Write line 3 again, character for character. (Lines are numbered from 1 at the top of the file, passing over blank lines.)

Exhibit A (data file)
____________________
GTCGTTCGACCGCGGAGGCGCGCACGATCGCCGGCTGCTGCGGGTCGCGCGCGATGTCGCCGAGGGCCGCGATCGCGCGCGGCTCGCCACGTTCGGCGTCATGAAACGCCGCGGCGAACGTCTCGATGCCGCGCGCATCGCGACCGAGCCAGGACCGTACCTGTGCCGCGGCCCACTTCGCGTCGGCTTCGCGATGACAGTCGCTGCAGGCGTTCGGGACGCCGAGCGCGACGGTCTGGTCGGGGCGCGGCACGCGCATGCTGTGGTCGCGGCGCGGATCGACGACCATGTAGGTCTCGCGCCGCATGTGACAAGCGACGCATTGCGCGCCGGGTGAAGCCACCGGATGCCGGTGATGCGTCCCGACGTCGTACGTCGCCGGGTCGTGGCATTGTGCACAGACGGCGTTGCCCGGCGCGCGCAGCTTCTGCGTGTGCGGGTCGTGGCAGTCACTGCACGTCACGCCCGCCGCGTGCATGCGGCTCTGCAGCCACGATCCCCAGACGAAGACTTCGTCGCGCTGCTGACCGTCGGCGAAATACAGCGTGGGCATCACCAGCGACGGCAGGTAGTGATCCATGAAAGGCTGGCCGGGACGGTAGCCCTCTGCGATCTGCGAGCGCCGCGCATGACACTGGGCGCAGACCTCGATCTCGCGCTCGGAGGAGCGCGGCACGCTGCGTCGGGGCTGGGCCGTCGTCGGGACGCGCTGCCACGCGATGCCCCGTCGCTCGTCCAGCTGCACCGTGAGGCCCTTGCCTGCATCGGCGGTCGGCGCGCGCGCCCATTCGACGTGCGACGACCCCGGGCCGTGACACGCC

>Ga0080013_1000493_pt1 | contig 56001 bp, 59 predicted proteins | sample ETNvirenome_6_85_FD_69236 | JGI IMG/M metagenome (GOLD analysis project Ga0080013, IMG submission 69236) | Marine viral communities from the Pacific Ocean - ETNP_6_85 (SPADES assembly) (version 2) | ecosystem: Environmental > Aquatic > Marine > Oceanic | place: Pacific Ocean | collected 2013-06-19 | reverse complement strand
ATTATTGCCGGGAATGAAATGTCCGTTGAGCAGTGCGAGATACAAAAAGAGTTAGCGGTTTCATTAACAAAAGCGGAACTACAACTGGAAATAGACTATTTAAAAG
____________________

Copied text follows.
ATTATTGCCGGGAATGAAATGTCCGTTGAGCAGTGCGAGATACAAAAAGAGTTAGCGGTTTCATTAACAAAAGCGGAACTACAACTGGAAATAGACTATTTAAAAG